Facial symmetry is a fundamental goal of plastic surgery, yet some asymmetry is inherent in any face. Three-dimensional photogrammetry allows for rapid, reproducible, and quantitative facial measurements. With this tool, the authors investigated the relationship between age and facial symmetry.
The authors imaged normal subjects using three-dimensional photogrammetry. Facial symmetry was calculated by identifying the plane of maximum symmetry and the root-mean-square deviation. Regression analysis was used to assess the relationship between age and symmetry. Subgroup analyses were performed among facial thirds.
The authors imaged 191 volunteers with an average age of 26.7 ± 22.2 years (range, 0.3 to 88 years). Root-mean-square deviation of facial symmetry clustered between 0.4 and 1.3 mm (mean, 0.8 ± 0.2 mm). The authors found a significant positive correlation between increasing age and asymmetry (p < 0.001; r = 0.66). The upper, middle, and lower facial third’s average root-mean-square deviations were 0.5 ± 0.2 mm (range, 0.2 to 1.2 mm), 0.6 ± 0.2 mm (range, 0.2 to 1.4 mm), and 0.6 ± 0.2 mm (range, 0.2 to 1.2 mm), respectively. Asymmetry also increased with age across all facial thirds (p < 0.001).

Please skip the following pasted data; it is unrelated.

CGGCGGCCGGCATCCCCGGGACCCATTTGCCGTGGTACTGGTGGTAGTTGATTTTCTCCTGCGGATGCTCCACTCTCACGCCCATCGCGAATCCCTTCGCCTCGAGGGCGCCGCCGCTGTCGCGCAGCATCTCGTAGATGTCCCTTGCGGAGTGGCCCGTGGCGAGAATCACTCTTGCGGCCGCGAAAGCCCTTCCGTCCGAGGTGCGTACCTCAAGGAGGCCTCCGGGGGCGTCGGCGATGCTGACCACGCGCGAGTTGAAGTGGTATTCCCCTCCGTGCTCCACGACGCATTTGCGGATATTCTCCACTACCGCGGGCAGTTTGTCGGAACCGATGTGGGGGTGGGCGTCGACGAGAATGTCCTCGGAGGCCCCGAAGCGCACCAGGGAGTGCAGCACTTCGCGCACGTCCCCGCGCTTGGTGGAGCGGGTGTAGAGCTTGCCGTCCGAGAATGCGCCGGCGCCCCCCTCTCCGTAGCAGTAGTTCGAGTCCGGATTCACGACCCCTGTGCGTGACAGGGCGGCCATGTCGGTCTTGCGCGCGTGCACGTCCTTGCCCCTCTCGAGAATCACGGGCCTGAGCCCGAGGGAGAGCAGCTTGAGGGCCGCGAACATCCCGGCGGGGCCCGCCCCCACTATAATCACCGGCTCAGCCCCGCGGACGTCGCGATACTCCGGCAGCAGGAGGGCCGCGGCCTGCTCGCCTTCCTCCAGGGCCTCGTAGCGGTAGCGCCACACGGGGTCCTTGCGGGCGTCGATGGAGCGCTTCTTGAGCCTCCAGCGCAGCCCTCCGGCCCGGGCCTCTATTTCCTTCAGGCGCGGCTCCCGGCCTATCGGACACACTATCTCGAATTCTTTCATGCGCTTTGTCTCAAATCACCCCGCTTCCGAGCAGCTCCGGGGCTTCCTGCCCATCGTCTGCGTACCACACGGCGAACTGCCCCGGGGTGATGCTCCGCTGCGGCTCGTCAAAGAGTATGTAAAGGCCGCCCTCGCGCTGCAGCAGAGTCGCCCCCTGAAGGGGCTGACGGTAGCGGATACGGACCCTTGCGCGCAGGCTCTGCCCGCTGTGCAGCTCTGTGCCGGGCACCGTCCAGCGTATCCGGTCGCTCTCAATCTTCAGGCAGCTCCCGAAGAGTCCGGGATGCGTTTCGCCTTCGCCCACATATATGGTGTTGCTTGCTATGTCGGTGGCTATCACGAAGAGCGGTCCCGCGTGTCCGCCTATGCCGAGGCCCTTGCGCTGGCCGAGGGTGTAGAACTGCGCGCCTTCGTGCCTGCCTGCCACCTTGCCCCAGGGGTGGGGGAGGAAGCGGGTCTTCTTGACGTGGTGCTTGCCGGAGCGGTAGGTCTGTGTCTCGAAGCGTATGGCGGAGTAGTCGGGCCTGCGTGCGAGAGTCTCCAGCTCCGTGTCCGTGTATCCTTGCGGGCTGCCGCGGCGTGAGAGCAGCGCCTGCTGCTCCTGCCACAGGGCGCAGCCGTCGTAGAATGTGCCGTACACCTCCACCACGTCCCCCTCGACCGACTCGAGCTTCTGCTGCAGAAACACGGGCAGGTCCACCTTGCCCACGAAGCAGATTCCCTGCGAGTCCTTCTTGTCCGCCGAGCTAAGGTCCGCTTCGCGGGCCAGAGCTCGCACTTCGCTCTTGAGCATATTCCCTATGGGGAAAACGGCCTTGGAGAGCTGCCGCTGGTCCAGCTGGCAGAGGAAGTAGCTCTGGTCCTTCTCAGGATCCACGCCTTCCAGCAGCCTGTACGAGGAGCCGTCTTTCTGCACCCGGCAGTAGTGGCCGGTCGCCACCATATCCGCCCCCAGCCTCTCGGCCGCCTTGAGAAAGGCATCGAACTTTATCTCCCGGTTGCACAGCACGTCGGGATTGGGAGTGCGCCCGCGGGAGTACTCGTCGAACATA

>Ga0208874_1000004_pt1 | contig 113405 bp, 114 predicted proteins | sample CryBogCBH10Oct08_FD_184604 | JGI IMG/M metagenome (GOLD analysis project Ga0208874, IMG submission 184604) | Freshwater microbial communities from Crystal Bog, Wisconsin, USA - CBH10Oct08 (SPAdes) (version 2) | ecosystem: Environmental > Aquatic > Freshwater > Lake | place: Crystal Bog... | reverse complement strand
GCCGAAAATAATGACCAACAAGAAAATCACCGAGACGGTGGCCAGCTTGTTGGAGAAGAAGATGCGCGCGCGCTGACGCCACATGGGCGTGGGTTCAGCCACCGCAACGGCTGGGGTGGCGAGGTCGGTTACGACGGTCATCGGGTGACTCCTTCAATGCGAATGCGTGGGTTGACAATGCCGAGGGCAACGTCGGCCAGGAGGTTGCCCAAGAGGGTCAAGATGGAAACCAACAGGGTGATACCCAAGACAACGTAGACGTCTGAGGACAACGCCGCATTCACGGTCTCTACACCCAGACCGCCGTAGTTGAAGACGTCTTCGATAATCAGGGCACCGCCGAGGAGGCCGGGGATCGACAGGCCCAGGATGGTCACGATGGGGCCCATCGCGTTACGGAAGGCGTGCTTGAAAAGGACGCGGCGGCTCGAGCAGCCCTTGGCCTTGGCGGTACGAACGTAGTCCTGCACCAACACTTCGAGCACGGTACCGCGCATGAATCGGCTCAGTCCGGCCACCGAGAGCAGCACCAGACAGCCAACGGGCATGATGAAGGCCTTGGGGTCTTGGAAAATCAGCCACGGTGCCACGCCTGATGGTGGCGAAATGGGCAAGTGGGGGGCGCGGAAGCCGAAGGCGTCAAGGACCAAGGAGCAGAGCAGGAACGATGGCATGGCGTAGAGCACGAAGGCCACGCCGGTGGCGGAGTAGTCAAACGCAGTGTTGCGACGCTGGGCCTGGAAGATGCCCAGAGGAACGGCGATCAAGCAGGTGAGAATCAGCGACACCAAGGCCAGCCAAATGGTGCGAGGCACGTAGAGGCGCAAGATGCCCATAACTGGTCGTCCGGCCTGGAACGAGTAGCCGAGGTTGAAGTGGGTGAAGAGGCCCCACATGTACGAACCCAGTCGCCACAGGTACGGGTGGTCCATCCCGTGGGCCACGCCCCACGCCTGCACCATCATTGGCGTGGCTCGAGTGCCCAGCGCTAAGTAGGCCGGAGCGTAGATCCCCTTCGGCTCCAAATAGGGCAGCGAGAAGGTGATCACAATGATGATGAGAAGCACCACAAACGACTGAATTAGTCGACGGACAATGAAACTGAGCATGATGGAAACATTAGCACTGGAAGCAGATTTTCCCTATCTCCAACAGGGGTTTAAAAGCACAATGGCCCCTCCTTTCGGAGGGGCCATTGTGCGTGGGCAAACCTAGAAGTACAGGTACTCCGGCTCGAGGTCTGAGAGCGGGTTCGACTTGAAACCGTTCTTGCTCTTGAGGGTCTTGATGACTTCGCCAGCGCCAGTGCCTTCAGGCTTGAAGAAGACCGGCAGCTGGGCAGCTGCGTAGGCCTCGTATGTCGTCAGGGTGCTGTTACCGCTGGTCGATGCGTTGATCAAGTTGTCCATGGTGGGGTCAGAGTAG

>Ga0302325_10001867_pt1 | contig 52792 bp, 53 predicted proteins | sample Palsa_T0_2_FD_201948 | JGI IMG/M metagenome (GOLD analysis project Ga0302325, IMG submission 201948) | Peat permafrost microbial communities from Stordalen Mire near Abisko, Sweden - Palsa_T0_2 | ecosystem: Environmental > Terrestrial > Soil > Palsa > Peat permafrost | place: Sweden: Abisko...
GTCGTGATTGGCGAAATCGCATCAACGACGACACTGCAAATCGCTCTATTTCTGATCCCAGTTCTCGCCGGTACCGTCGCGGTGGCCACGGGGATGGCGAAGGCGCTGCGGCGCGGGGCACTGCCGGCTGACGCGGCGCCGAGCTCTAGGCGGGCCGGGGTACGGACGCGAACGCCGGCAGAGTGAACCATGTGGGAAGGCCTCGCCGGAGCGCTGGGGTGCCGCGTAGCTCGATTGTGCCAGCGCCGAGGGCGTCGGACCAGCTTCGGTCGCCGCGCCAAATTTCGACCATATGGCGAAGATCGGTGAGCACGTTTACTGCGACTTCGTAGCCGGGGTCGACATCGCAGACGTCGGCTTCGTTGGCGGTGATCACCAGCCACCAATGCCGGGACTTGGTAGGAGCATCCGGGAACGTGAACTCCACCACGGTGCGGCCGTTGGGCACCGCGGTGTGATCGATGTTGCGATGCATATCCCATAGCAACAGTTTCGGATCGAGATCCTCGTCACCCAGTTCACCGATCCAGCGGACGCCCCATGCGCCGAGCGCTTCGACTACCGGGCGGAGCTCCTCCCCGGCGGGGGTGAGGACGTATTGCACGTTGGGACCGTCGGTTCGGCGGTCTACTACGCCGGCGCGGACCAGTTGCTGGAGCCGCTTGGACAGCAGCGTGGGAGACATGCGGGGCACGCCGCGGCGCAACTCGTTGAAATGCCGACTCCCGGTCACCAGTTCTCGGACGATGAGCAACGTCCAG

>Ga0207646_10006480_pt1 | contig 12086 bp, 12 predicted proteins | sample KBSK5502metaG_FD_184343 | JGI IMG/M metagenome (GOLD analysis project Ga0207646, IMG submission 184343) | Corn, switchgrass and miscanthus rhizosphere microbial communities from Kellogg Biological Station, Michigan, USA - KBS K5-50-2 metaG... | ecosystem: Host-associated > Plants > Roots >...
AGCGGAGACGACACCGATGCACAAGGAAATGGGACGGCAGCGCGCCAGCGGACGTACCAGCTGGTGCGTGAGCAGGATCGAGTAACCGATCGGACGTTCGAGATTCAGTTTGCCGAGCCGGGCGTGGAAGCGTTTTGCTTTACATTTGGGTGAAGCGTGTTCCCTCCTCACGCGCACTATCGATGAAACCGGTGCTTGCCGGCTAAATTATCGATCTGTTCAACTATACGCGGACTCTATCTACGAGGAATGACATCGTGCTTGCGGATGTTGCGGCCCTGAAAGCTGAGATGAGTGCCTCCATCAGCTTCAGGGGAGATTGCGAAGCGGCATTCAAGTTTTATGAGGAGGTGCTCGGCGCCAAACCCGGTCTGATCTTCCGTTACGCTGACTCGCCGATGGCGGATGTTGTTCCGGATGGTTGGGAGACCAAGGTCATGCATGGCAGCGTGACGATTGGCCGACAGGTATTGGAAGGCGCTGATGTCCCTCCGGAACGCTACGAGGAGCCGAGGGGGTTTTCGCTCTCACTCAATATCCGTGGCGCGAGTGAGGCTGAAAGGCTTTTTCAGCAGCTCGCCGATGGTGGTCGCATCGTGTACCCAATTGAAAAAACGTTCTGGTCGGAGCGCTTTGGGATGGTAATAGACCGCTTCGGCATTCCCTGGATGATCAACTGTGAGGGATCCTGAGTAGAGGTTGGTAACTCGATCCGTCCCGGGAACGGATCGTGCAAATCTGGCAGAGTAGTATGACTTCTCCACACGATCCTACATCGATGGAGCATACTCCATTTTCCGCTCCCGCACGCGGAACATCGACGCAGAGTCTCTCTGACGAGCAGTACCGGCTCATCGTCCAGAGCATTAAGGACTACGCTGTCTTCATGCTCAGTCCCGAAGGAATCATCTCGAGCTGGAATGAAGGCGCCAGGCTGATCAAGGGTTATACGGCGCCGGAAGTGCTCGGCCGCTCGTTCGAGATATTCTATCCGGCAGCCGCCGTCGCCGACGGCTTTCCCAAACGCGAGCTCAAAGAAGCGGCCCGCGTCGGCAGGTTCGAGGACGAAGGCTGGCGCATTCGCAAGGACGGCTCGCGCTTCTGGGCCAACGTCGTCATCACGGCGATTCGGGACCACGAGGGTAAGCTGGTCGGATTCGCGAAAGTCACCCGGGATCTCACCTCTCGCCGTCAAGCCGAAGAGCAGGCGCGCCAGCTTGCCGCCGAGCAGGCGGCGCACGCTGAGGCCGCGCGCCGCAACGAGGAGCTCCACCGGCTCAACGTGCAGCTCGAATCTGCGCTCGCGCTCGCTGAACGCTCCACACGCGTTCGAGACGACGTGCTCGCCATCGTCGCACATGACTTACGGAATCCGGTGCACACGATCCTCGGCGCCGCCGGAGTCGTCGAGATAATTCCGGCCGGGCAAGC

Facial asymmetry increases with age in each facial third, with a greater asymmetry and increase in asymmetry in the lower two-thirds. Contributing factors may include asymmetric skeletal remodeling along with differential deflation and descent of the soft tissues. The observed correlation between increasing facial asymmetry and age may be a useful guide in plastic surgery to produce age-matched features.